Reaction was mixed Monday following Gov. David Ige’s decision to push back plans to use a pre-arrivals testing program to reopen Hawaii tourism.
Ige said Monday that the state will wait until Sept. 1 to begin a program to allow passengers with approved negative COVID-19 tests taken within 72 hours of their trip to Hawaii to bypass the state’s mandatory 14-day self-quarantine for out-of-state passengers.
Ige said an uptick in coronavirus cases in Hawaii and huge increases in some mainland states led government officials to reassess the plan. Ige said he’s also preparing to extend the mandatory 14-day self-quarantine for out-of-state passengers to the end of August.
“On the U.S. mainland we continue to see uncontrolled outbreaks and surges. This includes the highest number of daily cases in California, Texas, Arizona and Florida, and increasing cases in Nevada,” Ige said. “As we speak right now, the outbreaks on the mainland are not in control and we don’t believe that that situation would change significantly by August 1st as we had hoped.”
Hawaii experienced a record 42 cases on Saturday and only a few days before saw 41 cases, which was the record at the time. While the spike wasn’t unexpected and was within the capabilities of Hawaii’s health care system, it didn’t help that Honolulu-based Diagnostic Laboratory Services said Wednesday that its capacity for COVID-19 testing had decreased to 250 tests from 800 a day because of drastic cuts in access to reagents and other testing supplies.
Melvin Sakurai, a management consultant with Research Information Services, said “delaying the start is a very prudent and smart thing.”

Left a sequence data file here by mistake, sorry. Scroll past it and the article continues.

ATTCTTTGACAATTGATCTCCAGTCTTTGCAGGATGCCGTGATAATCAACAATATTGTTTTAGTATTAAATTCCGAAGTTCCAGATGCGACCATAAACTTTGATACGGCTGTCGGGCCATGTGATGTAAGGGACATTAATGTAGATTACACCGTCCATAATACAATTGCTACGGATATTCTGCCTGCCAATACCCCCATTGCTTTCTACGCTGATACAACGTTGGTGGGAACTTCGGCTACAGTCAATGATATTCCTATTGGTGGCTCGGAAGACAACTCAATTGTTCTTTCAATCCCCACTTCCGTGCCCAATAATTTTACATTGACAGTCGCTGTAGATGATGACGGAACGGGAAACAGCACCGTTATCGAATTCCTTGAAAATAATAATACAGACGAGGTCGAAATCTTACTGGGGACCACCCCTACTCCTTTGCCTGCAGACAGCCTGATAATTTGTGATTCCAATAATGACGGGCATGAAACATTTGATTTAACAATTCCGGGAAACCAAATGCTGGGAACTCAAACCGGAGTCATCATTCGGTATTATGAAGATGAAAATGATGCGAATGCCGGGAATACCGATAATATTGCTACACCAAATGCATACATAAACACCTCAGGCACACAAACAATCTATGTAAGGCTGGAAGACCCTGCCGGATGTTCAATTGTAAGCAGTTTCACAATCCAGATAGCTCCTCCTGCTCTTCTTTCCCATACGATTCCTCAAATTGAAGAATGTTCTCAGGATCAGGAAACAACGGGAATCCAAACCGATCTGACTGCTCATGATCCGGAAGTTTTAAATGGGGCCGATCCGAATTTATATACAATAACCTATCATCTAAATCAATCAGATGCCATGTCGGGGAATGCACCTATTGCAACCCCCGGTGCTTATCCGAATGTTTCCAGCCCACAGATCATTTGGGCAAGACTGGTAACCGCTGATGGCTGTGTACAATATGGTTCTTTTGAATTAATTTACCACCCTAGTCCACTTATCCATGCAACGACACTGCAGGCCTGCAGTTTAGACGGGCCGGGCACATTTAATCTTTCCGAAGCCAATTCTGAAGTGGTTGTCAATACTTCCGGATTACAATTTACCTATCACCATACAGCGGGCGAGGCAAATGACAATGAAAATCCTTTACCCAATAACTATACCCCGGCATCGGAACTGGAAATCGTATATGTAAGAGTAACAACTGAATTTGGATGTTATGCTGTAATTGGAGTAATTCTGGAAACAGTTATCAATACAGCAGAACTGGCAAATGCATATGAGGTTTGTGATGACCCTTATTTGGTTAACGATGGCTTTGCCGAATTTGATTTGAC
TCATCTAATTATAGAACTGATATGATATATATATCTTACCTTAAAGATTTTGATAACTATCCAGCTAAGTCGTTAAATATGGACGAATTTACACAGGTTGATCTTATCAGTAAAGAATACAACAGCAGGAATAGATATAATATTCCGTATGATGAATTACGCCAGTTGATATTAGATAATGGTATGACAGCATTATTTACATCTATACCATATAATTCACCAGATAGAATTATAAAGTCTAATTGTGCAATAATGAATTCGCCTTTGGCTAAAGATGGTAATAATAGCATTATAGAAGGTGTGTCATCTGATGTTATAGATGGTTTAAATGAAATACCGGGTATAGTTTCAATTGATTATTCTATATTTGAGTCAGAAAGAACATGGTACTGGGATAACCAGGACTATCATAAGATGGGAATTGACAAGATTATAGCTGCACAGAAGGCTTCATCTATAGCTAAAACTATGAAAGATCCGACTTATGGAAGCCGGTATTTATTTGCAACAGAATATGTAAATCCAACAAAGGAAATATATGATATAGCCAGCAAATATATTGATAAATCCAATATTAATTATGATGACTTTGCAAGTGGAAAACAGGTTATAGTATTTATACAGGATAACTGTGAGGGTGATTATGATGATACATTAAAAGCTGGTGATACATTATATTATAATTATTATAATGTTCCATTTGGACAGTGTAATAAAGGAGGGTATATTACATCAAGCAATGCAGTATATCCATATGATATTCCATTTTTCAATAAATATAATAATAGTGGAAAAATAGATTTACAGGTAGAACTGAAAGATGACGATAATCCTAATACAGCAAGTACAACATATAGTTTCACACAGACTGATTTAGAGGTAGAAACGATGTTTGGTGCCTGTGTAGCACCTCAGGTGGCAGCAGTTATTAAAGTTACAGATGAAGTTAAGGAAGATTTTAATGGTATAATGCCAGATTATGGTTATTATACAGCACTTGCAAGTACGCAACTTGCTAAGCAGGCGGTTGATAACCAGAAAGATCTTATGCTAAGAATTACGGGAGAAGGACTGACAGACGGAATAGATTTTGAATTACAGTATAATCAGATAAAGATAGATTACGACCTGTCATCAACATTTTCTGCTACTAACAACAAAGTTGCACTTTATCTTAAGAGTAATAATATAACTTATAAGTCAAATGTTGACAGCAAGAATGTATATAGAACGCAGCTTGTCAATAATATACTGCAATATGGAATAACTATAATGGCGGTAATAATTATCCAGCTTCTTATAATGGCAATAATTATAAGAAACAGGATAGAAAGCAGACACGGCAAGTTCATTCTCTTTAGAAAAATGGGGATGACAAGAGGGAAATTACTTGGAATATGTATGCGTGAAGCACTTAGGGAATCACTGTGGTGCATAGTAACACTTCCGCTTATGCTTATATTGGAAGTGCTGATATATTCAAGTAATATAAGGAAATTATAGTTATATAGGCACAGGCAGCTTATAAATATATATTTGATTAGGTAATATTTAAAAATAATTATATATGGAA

Sakurai recommends that DOT take responsibility for effectively monitoring the airport’s primary portal of entry and that DOH must ensure adequate testing and contact tracing. He also supports mandatory re-testing of arriving visitors who intend to stay longer than two or three days.
“Given what we are seeing on the mainland, I feel no shame saying that it is a matter of life and death that Ige gets this reopening policy right. With a one- to two-week incubation period and thousands coming in, by the time we see evidence of a growing concern it will be too late and beyond control. What we see happened up to 2 weeks ago — and between now and then, countless more exposures happened and will boil up in the following weeks,” he said.
A Kauai COVID Group also has recommended a tougher testing program where a visitor would take a pre-arrival test and another test six days apart before being allowed out of a shorter quarantine.
Even at this late date, officials are still debating what requirements to include in a tourism reopening plan. However, few would quibble that the delay represents another devastating economic blow.
The state’s visitor industry, which supplies 17%, or the largest share, of the state’s GDP, began free-falling after Ige ordered a 14-day travel quarantine for out-of-state arrivals starting March 26. He also ordered an interisland quarantine on April 1, which ended June 16.
The quarantines weren’t very appealing to travelers, who were required to confine themselves in a designated location for two weeks after arriving in Hawaii or face up to one year in jail and a $5,000 fine.
Visitor arrivals fell nearly 99% in May amid COVID-19 fears and government lockdowns.